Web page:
Tampa Bay Rays: Evan Longoria Ready to Move On
Evan Longoria was “surprised and upset” when teammate Logan Forsythe was traded. Now that spring training has opened, Longoria likes where the Rays are heading.
Then the front office stepped in.
#Rays Longoria on Forsythe deal: “I’m surprised and upset at losing a player, clubhouse presence and friend like Logan. He’s a rare player”
— Marc Topkin (@TBTimes_Rays) January 24, 2017
Longoria of course was referring to the deal that sent fan-favorite Logan Forsythe to the Los Angeles Dodgers for pitching sensation Jose De Leon.
You can’t really blame the Rays when you look at their pipeline and what they received in return. Brent Honeywell and Jacob Faria are two of the most exciting pitching prospects in baseball. The minute De Leon joined the Rays, most prospect pundits ranked him ahead of the Rays’ top two pitching prospects. You can’t pass that up.
Longoria wasn’t alone in his dismay.
Don’t care about numbers/sabermetrics. The way Forsythe plays the game, his abilities, his leadership and the ultimate pro he is…
— Jp Arencibia (@jparencibia9) January 24, 2017
Very sad day for me personally, I’m losing one of my best friends and we’re losing one of our best players. Nothing but mad respect for him!
— Steven Souza Jr. (@SouzaJr) January 24, 2017
Forsythe was a nice player. Coming off of his breakout 2015, he answered with a .264/.333/.444 slash line in 2016. He belted 20 home runs and added 24 doubles, but his peripheral metrics tell the story of who he is.
If he wasn’t such a fan-favorite, more people would notice that his .778 OPS and 113 wRC+ are just par for the course. As Jayson Stark points out, he had the sixth best WAR of American League second basemen over the past two seasons. That’s some pretty hefty company, when names like Jose Altuve, Robinson Cano and Brian Dozier are ahead of you. But again, it is simply average at the end of the day.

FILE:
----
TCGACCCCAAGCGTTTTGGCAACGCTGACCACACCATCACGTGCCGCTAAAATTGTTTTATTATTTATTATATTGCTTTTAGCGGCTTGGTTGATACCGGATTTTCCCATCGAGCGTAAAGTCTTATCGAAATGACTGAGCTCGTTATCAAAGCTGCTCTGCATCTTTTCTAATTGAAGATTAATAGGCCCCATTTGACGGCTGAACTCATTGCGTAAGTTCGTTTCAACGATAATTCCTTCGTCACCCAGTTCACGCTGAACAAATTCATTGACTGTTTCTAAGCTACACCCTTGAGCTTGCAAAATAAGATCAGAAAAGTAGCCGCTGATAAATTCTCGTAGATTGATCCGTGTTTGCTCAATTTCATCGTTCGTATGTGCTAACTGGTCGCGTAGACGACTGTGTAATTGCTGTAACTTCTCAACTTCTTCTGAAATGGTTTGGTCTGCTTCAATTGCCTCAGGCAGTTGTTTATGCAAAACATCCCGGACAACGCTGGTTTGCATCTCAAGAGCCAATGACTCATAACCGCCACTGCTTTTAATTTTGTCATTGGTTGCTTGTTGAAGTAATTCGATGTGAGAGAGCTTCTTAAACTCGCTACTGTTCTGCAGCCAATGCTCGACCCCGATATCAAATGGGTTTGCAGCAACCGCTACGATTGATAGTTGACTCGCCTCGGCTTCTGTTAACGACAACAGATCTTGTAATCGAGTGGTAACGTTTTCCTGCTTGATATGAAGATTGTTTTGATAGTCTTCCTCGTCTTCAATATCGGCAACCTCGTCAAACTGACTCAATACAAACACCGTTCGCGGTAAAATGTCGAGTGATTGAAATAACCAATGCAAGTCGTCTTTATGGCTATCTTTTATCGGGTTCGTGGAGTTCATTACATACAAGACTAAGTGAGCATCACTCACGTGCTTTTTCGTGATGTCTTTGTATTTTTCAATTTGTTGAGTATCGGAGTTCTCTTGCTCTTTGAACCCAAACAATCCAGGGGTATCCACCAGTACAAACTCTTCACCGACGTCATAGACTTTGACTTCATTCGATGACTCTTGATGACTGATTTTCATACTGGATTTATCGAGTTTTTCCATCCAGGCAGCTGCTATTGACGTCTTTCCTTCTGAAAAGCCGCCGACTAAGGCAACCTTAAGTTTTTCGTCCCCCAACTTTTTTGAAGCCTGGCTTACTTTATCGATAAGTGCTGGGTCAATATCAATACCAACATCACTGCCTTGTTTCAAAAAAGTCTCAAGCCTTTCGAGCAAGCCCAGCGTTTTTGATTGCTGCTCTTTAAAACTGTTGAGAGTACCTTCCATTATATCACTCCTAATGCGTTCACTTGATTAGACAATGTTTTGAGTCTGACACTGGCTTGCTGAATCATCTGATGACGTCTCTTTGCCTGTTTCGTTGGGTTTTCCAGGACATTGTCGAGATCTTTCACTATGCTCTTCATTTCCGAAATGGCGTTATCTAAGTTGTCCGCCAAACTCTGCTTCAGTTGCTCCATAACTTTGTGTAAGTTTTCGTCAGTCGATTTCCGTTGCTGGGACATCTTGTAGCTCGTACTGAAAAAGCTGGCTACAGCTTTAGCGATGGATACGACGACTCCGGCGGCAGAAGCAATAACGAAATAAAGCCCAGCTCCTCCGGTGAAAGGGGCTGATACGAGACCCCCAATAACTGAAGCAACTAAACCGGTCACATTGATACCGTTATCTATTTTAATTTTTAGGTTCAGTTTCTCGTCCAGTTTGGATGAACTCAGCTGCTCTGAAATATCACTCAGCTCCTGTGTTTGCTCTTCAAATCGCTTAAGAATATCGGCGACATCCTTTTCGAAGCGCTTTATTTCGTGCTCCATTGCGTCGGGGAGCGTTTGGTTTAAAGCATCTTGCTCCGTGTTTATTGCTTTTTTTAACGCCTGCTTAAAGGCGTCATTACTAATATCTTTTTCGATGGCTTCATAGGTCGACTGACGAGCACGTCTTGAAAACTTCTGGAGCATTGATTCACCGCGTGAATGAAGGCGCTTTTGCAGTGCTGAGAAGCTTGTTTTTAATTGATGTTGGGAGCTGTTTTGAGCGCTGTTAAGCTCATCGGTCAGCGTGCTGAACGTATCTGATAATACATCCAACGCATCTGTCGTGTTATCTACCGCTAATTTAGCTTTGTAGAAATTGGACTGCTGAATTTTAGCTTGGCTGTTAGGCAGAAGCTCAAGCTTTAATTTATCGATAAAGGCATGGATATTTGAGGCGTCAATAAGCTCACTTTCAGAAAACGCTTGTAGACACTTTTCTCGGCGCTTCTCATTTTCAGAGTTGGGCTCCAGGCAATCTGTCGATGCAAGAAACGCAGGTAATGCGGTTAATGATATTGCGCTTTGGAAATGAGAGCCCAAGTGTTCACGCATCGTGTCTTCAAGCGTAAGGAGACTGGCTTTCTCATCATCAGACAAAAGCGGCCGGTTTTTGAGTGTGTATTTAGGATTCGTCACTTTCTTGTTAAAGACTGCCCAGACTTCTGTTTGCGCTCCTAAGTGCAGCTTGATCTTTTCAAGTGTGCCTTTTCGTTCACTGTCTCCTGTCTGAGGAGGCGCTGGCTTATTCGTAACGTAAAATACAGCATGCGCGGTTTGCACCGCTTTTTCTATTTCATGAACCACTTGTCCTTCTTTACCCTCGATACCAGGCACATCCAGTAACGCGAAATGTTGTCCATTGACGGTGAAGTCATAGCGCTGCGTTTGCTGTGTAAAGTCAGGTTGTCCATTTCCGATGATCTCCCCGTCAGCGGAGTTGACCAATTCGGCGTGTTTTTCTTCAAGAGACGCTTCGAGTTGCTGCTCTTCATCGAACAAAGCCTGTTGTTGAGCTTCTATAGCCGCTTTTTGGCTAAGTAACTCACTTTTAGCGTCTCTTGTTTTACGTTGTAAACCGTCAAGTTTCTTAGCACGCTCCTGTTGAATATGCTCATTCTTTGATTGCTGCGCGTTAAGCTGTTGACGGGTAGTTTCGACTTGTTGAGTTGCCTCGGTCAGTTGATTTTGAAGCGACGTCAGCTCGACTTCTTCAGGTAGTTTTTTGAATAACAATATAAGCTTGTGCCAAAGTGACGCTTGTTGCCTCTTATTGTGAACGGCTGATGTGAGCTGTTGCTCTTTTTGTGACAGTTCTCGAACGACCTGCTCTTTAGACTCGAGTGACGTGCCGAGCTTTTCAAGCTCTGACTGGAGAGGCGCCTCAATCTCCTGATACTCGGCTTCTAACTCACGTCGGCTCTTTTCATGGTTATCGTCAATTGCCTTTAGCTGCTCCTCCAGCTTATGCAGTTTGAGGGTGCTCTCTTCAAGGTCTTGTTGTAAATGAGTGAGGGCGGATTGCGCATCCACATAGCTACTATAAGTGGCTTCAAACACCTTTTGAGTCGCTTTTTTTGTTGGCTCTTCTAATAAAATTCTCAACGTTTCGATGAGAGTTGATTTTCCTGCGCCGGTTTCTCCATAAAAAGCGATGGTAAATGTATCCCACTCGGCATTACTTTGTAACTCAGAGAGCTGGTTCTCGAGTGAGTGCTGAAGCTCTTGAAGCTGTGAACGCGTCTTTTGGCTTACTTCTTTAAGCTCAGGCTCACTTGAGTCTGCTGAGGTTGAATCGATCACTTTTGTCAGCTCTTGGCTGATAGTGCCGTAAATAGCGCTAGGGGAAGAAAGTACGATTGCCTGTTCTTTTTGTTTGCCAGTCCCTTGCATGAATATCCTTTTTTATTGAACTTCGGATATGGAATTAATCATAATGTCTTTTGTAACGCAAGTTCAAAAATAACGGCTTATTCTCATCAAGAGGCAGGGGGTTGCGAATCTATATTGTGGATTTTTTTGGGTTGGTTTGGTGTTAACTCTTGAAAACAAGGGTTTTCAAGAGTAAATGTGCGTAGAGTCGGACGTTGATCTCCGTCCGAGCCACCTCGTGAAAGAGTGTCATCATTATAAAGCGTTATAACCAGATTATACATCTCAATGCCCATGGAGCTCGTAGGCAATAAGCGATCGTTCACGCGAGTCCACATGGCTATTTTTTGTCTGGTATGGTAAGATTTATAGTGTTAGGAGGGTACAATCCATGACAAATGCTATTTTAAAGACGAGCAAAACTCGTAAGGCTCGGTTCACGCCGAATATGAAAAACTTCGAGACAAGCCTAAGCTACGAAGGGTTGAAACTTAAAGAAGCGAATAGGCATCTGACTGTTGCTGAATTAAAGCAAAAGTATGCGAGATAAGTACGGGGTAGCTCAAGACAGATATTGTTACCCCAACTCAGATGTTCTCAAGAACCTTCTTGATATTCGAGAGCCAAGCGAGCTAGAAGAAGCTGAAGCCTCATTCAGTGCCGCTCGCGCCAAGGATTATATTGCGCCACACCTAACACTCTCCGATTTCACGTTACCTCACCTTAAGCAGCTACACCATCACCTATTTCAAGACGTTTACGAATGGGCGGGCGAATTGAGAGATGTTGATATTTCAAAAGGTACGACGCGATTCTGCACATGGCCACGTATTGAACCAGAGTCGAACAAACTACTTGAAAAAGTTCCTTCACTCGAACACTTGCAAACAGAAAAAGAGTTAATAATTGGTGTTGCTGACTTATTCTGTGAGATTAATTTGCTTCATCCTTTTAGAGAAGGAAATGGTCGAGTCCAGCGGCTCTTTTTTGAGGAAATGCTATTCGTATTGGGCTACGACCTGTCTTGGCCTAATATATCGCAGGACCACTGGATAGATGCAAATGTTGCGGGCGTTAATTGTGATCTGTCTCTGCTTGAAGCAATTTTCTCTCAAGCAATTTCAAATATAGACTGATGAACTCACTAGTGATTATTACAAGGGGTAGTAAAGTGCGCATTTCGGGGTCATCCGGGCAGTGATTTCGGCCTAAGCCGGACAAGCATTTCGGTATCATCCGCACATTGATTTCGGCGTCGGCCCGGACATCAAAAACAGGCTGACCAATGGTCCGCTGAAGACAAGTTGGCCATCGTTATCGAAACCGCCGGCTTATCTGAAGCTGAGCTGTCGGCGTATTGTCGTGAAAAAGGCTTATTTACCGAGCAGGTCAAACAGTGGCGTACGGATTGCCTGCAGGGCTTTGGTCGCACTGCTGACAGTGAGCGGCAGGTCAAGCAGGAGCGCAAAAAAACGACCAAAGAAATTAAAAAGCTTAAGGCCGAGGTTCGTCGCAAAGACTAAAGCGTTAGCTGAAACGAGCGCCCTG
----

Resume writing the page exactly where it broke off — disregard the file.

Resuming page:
But it’s not always about the stats. I can relate to Longoria — in a sense — as a baseball fan.
The New York Yankees put together one of the most dominating seasons in the history of the game in 1998. Front and center was their big lefty David Wells. Wells lived and breathed New York, pitching a perfect game hungover and rubbing The Bambino’s head every time he took the mound. He put together the best year of his career in that ’98 season, the Bronx faithful fell in love with him and it appeared that the Yankees were ready to roll into the new millennium with the best rotation in the game.
Then, the inevitable happened. Not only was Wells inexplicably traded, he was traded for a Yankees public enemy in former Red Sox ace Roger Clemens. Fans understood that you grab a Hall of Famer when the opportunity arises, but it came with much backlash.
It turned out okay for the Yankees as they won the World Series each of the next two years. For Longoria, he is seeing it the same way.
“You know, I can’t say that we got much better, with losing Logan,” Longoria told Stark. “But I think that if you take him away and then you insert the pieces that we have, I like it. I think that we’ve positioned ourselves to be right there again.”
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Longoria is coming off a mixed 2016. It was one that saw him put together the best year of his brilliant career, yet the Rays finished with their worst record of the Longo Era. In fact, they were among the worst teams in baseball, posting just 68 wins and finishing dead last in a rather weak AL East.
Now, their spark plug is gone. They have replaced him with some enticing young pieces, like De Leon and Mallex Smith. They also made some moves that make you wonder if the front office realizes that it isn’t 2013. Colby Rasmus and Logan Morrison are (more likely were) nice players, but replace what Forsythe brought to the table they do not.
The Rays infield won’t miss a beat without Forsythe. They have Matt Duffy for shortstop and can shift Brad Miller to second. Miller, after years of high expectations, found his power swing and gave the Rays a second 30-home run hitter in their lineup last season. Top prospect Willy Adames is not far away. Despite being a shortstop now, many see a shift to second in his future.
Losing a fan-favorite is never fun. Losing a leader and friend in the clubhouse is even harder.
Losing the other half of a beautiful bromance?
Well, that just doesn’t seem fair.